“One thing that’s good coming out of Veterans is our pitch count on our pitchers is down, so they’re healthy and rested and should be pretty much ready to go, as opposed to going seven innings,” Chester continued. “I think Kendall Hawkins threw about 45 or 46 pitches. Trey [Graves] went, of course, about 101, which is about average, and Tyler Will threw maybe 15, so … there’s a plus to not being tested.”
There is no question about whether Cartersville will be challenged by the Blue Devils — it will be — so Hawkins, Graves and Will have to match Carter, a Georgia commit, and the rest of the Blue Devils’ pitching staff. Chester thinks they are in a great spot to do just that.
“They’re healthy, they’re in shape. They can go 115, 120 pitches. They’re ready,” Chester noted. “The thing that’s really helped throughout the season, they’ve progressively gotten better with throwing strikes and locating not just fastballs but all pitches. … If you don’t go in there in Columbus and have command of all your pitches and rely on a fastball, it’ll be two five-inning games and we’ll come home.”
Columbus (27-3) jumped on the Canes (24-5) two years ago, winning Game 1 by a score of 6-0 before holding off a late Cartersville rally to win 8-5 in Game 2 and advance to the semifinals.
Much like the mystique of the Canes’ Richard Bell Field, the Blue Devils’ Randy Jordan Field has an aura about it.
“It’s hard to describe and it’s hard to explain,” Chester said. “And they [Blue Devils] maybe can speak the same for coming here, I don’t know, but it’s something that you don’t prepare for, but experience does help. And we don’t have a lot of experience.
“You’re gonna go in and take [the] infield [to warm up], they’ll cut the music off. It’ll be dead,” he continued about playing in Columbus. “They have a great supportive student body. They don’t make errors. They throw strikes — hard, fast strikes. They hit the ball far. They hit the ball when they need to — timely hitting. I mean, they do everything right.”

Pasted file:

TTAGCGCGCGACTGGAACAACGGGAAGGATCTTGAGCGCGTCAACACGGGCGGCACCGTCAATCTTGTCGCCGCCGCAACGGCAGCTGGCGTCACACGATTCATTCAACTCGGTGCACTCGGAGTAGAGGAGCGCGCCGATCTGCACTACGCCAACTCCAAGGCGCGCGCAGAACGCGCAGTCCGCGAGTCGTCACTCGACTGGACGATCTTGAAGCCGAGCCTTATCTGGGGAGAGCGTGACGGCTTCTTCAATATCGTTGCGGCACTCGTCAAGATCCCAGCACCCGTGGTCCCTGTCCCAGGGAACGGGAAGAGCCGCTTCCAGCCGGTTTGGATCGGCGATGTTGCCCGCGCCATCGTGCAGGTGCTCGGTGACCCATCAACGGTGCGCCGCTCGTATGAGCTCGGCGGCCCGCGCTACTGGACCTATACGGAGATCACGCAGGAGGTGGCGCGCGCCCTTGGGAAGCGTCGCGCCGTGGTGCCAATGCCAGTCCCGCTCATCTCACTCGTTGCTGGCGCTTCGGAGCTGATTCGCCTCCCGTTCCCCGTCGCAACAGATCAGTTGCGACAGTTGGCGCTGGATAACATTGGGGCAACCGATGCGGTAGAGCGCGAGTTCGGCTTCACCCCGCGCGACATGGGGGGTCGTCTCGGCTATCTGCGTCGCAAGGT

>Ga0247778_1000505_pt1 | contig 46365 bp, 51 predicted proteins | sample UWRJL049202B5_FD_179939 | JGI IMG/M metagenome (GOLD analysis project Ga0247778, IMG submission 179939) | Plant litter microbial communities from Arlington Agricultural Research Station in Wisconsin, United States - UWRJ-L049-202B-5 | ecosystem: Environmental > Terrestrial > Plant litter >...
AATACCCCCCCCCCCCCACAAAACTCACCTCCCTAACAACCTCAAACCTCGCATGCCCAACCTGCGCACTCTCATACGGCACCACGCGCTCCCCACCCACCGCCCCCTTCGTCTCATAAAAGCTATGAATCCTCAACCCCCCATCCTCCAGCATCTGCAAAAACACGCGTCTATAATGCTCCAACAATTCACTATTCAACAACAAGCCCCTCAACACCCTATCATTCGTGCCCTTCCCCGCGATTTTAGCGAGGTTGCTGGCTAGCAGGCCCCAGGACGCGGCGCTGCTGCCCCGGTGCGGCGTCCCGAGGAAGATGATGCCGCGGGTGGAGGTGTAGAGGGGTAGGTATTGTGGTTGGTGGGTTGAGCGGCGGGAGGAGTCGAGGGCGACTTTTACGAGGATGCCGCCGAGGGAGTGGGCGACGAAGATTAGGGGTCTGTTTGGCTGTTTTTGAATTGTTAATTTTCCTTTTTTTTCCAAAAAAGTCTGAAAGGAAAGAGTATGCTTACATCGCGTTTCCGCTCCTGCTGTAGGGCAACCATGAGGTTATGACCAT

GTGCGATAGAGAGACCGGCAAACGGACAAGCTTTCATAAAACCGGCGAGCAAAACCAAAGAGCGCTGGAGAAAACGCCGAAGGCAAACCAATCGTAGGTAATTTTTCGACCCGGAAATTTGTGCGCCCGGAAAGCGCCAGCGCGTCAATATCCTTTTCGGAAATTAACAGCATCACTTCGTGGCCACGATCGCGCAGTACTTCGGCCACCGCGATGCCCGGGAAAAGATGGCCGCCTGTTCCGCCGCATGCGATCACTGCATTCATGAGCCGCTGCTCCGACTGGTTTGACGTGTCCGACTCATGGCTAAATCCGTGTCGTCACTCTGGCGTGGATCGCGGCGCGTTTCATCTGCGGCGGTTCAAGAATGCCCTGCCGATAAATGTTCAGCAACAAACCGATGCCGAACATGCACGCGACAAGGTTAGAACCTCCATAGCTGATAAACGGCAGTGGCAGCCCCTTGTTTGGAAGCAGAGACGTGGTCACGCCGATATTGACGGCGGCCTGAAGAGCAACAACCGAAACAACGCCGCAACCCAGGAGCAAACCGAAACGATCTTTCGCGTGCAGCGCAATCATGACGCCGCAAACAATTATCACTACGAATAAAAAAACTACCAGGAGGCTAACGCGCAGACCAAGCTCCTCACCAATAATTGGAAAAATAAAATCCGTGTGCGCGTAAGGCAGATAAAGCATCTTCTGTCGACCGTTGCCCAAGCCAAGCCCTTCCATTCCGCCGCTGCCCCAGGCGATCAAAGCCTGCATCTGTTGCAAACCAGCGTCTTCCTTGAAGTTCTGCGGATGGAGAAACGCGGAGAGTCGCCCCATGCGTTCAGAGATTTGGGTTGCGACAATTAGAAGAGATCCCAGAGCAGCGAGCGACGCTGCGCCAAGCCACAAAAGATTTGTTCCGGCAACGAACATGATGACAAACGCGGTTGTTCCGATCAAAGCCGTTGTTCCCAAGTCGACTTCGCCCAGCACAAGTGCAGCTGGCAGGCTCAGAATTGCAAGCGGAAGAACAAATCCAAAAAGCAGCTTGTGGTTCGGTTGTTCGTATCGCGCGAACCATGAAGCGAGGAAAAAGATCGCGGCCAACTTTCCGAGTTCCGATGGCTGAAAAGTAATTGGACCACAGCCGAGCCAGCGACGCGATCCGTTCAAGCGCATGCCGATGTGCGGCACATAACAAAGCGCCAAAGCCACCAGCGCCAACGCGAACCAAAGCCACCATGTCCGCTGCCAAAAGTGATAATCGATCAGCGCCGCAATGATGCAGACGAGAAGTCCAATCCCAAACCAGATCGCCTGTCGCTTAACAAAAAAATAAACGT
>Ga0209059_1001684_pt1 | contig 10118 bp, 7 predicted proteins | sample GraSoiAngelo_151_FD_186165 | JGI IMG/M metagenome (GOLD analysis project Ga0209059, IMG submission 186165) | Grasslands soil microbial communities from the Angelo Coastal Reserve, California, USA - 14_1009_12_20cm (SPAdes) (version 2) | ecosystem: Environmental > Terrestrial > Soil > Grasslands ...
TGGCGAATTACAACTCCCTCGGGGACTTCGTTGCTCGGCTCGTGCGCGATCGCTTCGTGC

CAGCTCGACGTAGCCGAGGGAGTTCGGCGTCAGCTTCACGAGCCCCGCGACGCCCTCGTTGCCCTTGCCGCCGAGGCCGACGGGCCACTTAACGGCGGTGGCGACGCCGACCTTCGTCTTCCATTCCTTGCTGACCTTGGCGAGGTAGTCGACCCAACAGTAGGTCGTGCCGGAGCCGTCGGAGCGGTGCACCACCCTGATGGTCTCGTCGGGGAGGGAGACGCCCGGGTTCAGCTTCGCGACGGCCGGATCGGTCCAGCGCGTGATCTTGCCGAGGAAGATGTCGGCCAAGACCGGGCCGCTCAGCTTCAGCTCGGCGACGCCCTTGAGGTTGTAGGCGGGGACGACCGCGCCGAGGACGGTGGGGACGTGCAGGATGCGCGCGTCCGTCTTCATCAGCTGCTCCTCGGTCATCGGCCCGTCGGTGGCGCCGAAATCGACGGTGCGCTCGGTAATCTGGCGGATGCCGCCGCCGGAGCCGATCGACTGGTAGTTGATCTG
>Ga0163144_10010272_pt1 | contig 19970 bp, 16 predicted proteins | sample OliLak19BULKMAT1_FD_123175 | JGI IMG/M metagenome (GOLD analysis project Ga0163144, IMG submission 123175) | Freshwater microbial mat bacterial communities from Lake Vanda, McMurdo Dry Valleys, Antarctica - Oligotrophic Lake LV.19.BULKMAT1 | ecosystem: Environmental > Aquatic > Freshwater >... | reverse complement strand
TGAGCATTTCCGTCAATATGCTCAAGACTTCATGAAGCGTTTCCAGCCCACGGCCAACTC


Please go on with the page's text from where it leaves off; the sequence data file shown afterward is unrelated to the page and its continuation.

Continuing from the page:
Many of Cartersville’s players have never played on the Blue Devils’ field — save for junior shortstop Connor Justus, a three-year starter — but their coach likened the situation to the Canes’ state championship season four years ago.
“Of course, you can say the same thing in ’08. In ’08, we did the same thing and came out on top,” Chester added. “With our fan support and our community, we’ll go down and be represented very well, and our kids, they don’t fear anybody. They respect [teams], which I think’s good, but we’ll go in and stand toe to toe and see who’s left standing.”
One way or the other, this week’s matchup will bring an end to a seven-year span where two schools with a combined 16 state titles — five for Cartersville — routinely met in the state playoffs.
Each school has won five state championship since 2000 — three for Cartersville in Class AA from 2001-03 — but the two no longer have to do so at the expense of the other. Columbus goes up to Class AAAA beginning next year, while the Canes are set to remain in Class AAA.
Of course, each classification cycle is just two years, meaning Columbus could drop back down to Class AAA by fall of 2014, something Howard referenced.
For now, however, today marks the final time the two will meet in the playoffs for the foreseeable future. The Blue Devils defeated Cartersville in 2005 and 2006, with the former win leading to a state championship, and the Canes won the next two times they met before Columbus moved ahead 3-2 in playoff matchups.
This year’s doubleheader begins at 2 p.m., with a third game scheduled for 4:30 p.m. Wednesday, if necessary.